The Fallen Woman
She shrank away,
down grey blighted streets,
where the red-bricked terraces
shrank back in surprise;
and all the signs on shops
looked aged and faded.
Leaves ushered assorted admonishments;
trees stood dismissive and unearthed;
a shopkeeper raised his criss-cross brow:
for where do we go after birth?
She lay in her abandoned place,
memory tight in closed fist;
towering walls etched her plight
as she lay, screaming,
and all those many faces,
looked wearisome and jaded.
The wind buffeted her pain and loss,
sun smeared regret and sorrow,
a nurse dressed her in lemon and blue,
ready for departure tomorrow.
She sat stiff in an armchair,
emotion constrained by tight threads,
parents stung with scarlet shame,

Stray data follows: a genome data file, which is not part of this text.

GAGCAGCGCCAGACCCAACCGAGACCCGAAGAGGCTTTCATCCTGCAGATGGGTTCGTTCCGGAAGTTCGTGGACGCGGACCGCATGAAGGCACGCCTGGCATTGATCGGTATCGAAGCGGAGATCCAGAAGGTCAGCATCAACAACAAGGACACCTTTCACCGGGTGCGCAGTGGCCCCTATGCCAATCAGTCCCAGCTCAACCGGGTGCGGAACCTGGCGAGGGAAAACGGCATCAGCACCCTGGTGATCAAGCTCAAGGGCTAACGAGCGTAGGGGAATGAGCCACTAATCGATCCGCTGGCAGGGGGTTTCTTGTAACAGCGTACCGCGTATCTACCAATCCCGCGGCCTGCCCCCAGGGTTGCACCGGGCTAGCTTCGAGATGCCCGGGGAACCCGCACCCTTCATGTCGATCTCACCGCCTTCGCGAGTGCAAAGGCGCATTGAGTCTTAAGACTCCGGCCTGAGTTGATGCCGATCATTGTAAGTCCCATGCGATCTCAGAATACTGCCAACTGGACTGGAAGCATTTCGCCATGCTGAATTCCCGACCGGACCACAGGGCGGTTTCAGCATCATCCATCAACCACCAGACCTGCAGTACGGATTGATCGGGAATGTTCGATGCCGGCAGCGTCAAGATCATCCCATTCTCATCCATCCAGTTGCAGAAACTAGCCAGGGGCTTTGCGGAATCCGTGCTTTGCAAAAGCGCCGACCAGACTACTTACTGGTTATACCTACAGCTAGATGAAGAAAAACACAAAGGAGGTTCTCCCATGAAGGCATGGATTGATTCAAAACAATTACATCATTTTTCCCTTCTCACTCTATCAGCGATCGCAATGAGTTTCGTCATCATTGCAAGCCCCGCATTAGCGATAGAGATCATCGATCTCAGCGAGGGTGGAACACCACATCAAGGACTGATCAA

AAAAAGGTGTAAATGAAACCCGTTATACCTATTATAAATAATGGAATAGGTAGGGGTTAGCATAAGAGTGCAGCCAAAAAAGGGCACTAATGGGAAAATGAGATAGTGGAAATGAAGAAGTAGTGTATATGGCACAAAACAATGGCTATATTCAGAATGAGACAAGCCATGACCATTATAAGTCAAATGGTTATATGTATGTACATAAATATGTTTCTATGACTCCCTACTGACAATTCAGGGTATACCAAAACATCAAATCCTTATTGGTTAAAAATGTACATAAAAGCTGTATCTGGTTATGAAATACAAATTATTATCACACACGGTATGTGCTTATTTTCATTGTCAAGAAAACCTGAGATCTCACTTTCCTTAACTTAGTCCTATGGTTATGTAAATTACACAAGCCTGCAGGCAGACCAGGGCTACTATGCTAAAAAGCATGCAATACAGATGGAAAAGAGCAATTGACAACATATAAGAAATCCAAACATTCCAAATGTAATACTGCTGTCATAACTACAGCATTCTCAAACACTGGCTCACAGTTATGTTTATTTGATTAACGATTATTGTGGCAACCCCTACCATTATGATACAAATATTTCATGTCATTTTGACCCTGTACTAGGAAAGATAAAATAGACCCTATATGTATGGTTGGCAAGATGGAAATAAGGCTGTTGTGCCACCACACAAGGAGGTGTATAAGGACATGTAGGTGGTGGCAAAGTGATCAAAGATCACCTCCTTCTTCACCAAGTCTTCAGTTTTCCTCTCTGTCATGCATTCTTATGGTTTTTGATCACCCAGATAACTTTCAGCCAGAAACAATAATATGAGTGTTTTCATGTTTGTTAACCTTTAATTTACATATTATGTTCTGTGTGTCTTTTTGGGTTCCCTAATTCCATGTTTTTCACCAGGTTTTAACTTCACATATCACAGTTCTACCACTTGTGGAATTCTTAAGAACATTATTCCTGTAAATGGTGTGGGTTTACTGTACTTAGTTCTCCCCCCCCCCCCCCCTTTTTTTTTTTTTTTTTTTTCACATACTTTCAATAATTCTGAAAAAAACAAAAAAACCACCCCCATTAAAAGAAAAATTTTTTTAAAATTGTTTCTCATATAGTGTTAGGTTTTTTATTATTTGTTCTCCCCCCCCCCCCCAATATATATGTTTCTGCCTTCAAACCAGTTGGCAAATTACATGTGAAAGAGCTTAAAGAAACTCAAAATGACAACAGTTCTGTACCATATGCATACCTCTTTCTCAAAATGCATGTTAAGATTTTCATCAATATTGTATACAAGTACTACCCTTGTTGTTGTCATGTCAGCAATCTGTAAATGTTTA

heads hung with curses,
and all the many voices,
sounded uncomfortably elated.
The plants gasped and bedded down;
roots lying hidden and unknown,
and chalk-stain tears ran down her cheeks,
at the silence without her sound.
She looked out of the window,
at passing ghosts stalked by,
and thought of the red humble door,
in her fitful hours of sleep,
and the eternal spools of fantasy,
wept with quiet amazement.
And then the snow cleaned her narrow heart,
the rain cleansed away the ashes,
and she folded herself into the earth,
where in silence, winter passed.